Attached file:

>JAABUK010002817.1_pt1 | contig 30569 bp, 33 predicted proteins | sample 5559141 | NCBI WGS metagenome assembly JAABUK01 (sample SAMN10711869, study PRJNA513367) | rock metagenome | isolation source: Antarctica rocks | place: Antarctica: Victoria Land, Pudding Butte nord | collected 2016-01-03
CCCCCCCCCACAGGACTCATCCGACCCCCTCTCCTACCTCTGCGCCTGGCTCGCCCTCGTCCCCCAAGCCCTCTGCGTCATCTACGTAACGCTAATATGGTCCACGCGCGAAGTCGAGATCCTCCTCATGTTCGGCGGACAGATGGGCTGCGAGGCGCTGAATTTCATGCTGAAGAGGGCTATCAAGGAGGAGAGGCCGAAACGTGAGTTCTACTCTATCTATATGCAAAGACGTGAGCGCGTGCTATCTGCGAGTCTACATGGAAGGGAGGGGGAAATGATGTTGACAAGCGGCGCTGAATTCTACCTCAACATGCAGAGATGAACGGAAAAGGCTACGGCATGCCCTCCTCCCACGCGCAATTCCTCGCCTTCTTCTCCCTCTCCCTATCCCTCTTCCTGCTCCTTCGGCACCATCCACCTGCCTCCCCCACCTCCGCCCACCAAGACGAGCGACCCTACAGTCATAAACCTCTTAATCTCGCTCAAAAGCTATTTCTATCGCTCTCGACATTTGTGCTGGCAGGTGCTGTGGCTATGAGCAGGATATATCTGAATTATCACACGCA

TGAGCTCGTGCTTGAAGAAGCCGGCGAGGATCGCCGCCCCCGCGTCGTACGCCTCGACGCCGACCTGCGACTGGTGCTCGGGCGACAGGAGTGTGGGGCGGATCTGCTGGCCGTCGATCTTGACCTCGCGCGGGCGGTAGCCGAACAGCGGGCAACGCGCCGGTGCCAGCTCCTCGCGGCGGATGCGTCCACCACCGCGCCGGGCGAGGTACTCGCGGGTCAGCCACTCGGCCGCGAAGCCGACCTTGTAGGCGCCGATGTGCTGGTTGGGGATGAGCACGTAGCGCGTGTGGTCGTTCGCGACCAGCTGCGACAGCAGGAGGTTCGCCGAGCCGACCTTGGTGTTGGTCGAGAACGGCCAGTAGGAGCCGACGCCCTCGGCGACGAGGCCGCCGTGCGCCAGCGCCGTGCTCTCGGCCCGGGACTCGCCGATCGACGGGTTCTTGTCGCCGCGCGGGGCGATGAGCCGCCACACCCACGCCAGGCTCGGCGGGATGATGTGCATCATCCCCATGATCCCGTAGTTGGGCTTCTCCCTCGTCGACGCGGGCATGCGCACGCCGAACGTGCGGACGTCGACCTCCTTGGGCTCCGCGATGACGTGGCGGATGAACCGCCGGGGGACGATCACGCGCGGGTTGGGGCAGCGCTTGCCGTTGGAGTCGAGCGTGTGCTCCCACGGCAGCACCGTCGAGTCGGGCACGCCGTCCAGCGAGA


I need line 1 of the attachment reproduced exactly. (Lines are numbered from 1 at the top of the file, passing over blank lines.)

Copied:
>JAABUK010002817.1_pt1 | contig 30569 bp, 33 predicted proteins | sample 5559141 | NCBI WGS metagenome assembly JAABUK01 (sample SAMN10711869, study PRJNA513367) | rock metagenome | isolation source: Antarctica rocks | place: Antarctica: Victoria Land, Pudding Butte nord | collected 2016-01-03